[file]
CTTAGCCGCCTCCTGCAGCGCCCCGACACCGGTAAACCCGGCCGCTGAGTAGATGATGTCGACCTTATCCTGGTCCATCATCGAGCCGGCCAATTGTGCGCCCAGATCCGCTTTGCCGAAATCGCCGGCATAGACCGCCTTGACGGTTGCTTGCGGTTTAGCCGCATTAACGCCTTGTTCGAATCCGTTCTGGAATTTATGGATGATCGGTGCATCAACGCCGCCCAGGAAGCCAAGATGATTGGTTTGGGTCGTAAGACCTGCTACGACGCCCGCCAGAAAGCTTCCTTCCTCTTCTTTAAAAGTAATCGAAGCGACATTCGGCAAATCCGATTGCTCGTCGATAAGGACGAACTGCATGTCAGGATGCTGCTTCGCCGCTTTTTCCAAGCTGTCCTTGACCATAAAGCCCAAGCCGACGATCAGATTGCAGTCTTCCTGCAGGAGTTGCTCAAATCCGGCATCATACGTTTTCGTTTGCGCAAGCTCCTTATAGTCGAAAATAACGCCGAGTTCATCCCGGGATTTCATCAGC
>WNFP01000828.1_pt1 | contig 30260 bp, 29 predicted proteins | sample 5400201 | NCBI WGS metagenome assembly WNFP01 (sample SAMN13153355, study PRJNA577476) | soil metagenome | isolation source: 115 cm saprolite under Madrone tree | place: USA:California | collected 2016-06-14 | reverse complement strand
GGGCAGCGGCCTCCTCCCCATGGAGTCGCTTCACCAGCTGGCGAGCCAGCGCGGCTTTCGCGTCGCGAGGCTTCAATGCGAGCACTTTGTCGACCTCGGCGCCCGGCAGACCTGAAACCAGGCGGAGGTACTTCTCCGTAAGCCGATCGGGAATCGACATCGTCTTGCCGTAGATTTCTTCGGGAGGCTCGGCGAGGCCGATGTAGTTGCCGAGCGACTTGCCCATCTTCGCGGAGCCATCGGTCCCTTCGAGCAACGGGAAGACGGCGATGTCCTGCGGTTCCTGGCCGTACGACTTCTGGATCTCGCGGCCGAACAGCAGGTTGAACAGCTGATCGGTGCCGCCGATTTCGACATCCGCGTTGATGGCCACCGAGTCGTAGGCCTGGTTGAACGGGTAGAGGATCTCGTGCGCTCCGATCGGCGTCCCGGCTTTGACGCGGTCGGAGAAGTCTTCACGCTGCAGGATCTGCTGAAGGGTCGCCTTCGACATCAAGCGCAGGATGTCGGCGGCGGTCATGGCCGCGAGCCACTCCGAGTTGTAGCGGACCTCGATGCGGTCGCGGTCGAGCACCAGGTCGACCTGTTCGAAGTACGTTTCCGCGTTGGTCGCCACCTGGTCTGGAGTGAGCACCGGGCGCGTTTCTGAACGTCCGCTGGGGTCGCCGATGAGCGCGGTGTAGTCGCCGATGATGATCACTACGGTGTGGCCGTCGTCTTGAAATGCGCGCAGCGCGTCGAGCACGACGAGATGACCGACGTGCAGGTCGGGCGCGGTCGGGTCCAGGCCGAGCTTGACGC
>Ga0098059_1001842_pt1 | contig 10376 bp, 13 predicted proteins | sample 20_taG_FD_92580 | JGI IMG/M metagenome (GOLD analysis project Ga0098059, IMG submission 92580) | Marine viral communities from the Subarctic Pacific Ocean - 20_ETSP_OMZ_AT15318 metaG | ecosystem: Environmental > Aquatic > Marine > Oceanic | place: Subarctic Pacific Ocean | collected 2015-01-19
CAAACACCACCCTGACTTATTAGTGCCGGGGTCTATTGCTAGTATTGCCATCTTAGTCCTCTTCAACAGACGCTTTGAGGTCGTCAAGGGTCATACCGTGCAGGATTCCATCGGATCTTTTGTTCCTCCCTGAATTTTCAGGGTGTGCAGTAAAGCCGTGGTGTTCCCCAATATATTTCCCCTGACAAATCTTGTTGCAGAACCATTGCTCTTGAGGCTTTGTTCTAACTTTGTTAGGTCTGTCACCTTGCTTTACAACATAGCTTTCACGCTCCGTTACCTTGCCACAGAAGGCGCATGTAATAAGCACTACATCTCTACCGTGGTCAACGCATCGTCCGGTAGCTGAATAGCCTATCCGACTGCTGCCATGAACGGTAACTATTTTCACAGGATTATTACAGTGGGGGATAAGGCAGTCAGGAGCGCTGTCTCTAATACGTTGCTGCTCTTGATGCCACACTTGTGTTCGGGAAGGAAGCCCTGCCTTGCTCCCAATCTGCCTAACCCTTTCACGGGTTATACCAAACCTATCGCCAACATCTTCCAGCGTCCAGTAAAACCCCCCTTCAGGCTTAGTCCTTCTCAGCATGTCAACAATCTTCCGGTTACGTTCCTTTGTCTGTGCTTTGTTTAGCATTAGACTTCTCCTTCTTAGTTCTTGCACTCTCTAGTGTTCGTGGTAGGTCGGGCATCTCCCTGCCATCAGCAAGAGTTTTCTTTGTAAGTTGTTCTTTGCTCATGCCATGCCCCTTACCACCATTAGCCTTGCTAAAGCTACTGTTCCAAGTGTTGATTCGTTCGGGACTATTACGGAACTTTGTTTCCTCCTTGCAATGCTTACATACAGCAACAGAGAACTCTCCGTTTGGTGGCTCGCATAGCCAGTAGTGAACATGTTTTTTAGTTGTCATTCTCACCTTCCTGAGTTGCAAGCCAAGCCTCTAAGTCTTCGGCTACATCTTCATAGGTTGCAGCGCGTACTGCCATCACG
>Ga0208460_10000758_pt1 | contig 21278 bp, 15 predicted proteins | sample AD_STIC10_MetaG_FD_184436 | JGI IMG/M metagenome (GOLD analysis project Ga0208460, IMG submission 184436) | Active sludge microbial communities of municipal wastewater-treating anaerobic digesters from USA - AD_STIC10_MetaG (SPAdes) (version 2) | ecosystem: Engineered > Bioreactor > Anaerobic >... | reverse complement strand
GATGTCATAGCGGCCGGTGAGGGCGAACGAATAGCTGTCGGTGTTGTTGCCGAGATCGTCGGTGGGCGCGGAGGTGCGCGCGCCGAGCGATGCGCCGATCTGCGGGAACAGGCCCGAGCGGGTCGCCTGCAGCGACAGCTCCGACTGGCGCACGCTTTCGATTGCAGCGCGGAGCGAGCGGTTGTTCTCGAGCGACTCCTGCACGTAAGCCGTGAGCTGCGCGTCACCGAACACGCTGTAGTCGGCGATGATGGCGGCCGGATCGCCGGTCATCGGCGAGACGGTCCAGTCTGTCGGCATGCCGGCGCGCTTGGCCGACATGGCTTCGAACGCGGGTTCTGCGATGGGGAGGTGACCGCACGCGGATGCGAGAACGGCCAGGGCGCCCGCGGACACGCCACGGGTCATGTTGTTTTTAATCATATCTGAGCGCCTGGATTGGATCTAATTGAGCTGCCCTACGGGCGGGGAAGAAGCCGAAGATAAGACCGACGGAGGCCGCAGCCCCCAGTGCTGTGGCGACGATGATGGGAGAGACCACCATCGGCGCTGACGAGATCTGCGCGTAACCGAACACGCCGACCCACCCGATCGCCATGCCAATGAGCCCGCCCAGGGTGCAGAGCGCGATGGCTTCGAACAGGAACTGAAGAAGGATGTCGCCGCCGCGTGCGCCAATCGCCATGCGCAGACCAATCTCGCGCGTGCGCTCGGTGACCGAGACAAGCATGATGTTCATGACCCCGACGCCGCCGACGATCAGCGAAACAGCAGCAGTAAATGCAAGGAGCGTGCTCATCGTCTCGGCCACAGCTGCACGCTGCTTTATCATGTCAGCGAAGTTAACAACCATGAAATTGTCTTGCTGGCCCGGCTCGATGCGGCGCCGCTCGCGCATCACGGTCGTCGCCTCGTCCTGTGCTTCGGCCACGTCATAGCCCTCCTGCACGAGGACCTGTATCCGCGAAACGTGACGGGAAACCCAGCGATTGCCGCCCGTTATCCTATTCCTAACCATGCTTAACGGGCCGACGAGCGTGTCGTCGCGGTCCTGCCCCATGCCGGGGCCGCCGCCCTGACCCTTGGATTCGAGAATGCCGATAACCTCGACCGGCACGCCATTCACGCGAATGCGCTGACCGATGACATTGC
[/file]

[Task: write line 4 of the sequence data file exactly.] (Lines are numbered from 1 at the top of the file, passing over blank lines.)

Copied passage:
>Ga0098059_1001842_pt1 | contig 10376 bp, 13 predicted proteins | sample 20_taG_FD_92580 | JGI IMG/M metagenome (GOLD analysis project Ga0098059, IMG submission 92580) | Marine viral communities from the Subarctic Pacific Ocean - 20_ETSP_OMZ_AT15318 metaG | ecosystem: Environmental > Aquatic > Marine > Oceanic | place: Subarctic Pacific Ocean | collected 2015-01-19